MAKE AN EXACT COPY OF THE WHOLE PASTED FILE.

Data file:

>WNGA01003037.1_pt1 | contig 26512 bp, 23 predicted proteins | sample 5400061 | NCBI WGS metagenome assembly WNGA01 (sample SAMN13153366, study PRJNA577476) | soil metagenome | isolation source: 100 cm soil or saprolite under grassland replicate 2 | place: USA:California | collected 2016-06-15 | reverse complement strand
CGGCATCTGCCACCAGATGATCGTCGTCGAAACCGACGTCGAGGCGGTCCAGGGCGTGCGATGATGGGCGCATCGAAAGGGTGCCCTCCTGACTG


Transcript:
>WNGA01003037.1_pt1 | contig 26512 bp, 23 predicted proteins | sample 5400061 | NCBI WGS metagenome assembly WNGA01 (sample SAMN13153366, study PRJNA577476) | soil metagenome | isolation source: 100 cm soil or saprolite under grassland replicate 2 | place: USA:California | collected 2016-06-15 | reverse complement strand
CGGCATCTGCCACCAGATGATCGTCGTCGAAACCGACGTCGAGGCGGTCCAGGGCGTGCGATGATGGGCGCATCGAAAGGGTGCCCTCCTGACTG